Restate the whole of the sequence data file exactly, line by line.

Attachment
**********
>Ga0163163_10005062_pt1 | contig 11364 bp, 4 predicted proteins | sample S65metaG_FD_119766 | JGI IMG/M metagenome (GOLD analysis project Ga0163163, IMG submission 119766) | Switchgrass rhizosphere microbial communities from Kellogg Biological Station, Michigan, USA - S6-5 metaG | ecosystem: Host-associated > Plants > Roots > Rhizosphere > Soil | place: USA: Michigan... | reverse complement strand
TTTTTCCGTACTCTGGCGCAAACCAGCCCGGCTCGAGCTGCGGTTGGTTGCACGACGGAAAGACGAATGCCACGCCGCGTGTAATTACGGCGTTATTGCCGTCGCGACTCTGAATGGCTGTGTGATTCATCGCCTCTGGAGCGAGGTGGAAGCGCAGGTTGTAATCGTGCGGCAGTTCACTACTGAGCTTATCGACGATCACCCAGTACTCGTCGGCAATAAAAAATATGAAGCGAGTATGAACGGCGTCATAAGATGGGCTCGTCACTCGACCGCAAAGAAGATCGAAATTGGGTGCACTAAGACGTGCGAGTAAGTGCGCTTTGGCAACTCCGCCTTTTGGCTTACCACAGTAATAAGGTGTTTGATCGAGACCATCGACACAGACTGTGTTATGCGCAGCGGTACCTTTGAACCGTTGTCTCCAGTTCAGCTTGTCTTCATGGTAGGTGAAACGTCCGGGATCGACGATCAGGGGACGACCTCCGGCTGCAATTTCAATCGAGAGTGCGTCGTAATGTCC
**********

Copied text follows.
>Ga0163163_10005062_pt1 | contig 11364 bp, 4 predicted proteins | sample S65metaG_FD_119766 | JGI IMG/M metagenome (GOLD analysis project Ga0163163, IMG submission 119766) | Switchgrass rhizosphere microbial communities from Kellogg Biological Station, Michigan, USA - S6-5 metaG | ecosystem: Host-associated > Plants > Roots > Rhizosphere > Soil | place: USA: Michigan... | reverse complement strand
TTTTTCCGTACTCTGGCGCAAACCAGCCCGGCTCGAGCTGCGGTTGGTTGCACGACGGAAAGACGAATGCCACGCCGCGTGTAATTACGGCGTTATTGCCGTCGCGACTCTGAATGGCTGTGTGATTCATCGCCTCTGGAGCGAGGTGGAAGCGCAGGTTGTAATCGTGCGGCAGTTCACTACTGAGCTTATCGACGATCACCCAGTACTCGTCGGCAATAAAAAATATGAAGCGAGTATGAACGGCGTCATAAGATGGGCTCGTCACTCGACCGCAAAGAAGATCGAAATTGGGTGCACTAAGACGTGCGAGTAAGTGCGCTTTGGCAACTCCGCCTTTTGGCTTACCACAGTAATAAGGTGTTTGATCGAGACCATCGACACAGACTGTGTTATGCGCAGCGGTACCTTTGAACCGTTGTCTCCAGTTCAGCTTGTCTTCATGGTAGGTGAAACGTCCGGGATCGACGATCAGGGGACGACCTCCGGCTGCAATTTCAATCGAGAGTGCGTCGTAATGTCC